| The Heath Anthology of
American Literature, Fifth Edition
Gwendolyn B. Bennett
Her name is not the best known of African American
authors, but Gwendolyn Bennett is being mentioned more and more often as an
overlooked figure during the New Negro Renaissance and later. Born in Giddings,
Texas, in 1902, to Joshua and Maime Bennett—a lawyer and a schoolteacher—she
was raised in Nevada and Washington, D.C., before settling with her father and
his second wife in New York City, where she attended high school and then
Columbia University. Bennett wrote little, but she was a close friend and
associate of Langston Hughes, Countee Cullen, Wallace Thurman, and Zora Neale
Hurston. This group of young writers collaborated in publishing Fire!!, a
literary magazine that folded after one issue but is now a collector’s item.
Like Countee Cullen, Bennett wrote a column, “Ebony Flute,” in Opportunity
magazine, and she was later active in the Federal Writer’s Project and the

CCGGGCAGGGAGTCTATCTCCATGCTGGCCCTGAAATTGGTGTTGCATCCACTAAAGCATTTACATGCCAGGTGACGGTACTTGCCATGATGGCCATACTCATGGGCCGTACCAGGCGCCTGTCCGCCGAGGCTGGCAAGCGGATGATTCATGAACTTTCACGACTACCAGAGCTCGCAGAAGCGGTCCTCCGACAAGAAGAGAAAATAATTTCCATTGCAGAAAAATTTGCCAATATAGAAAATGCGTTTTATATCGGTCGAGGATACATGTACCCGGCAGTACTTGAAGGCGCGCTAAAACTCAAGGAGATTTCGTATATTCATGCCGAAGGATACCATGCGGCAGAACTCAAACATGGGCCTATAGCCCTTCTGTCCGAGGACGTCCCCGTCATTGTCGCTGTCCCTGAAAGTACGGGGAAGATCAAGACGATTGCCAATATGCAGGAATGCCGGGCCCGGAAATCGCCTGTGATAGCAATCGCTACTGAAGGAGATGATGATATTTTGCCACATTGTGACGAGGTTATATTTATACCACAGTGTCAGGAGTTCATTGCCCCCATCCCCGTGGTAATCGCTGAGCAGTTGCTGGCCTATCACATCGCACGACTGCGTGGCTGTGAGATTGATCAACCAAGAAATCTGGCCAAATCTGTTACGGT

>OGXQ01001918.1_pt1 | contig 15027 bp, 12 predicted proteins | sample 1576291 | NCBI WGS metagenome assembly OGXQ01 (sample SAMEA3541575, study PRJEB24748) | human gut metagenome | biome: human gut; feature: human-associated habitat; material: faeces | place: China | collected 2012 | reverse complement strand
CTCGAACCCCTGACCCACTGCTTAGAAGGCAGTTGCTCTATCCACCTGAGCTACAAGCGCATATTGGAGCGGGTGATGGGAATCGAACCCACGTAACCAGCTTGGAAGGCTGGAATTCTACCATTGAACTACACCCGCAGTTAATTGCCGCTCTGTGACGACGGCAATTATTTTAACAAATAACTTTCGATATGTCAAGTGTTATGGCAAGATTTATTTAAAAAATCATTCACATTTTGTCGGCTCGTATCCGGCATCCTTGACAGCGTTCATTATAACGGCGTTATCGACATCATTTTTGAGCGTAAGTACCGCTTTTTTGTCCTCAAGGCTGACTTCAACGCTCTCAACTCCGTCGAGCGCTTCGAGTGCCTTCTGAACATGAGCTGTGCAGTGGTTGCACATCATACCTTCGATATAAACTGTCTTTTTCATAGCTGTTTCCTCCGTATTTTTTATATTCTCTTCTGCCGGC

Federal Art Project. Her poems are included in a dozen or more anthologies of
black American writing, including Charles S. Johnson’s influential Ebony and
addition to writing poetry that was published in Crisis, Opportunity,
Messenger, and Palms magazines, Gwendolyn Bennett worked in the Harlem Art
Center during the 1940s. She had been formally trained as an artist, having
received a certificate from Pratt Institute in Brooklyn in 1924 before being
appointed to the faculty of Howard University, where she taught art for several
poem “To Usward” was written for a dinner the National Urban League held in New
York on May 21, 1924, in honor of the publication of Jessie Fauset’s novel
There Is Confusion. The other works here represent Bennett’s pursuit of the
lyrical tradition in writing highly personal poetry.
Walter C. Daniel|
University of Missouri at Columbia
In the Heath Anthology
Lines Written at the Grave of Alexander Dumas
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To A Dark Girl
Modern American Poetry
Criticism, a brief biography, and some poems for reading online.
Selected Articles Indexed in the MLA International Bibliography Database
Three citations for articles on Bennett and the Harlem Renaissance.
The Black Renaissance in Washington, D.C.
A hypertext biography and (primary and secondary) bibliography.
Maureen Honey, Shadowed Dreams: Women's Poetry of the Harlem Renaissance, 1989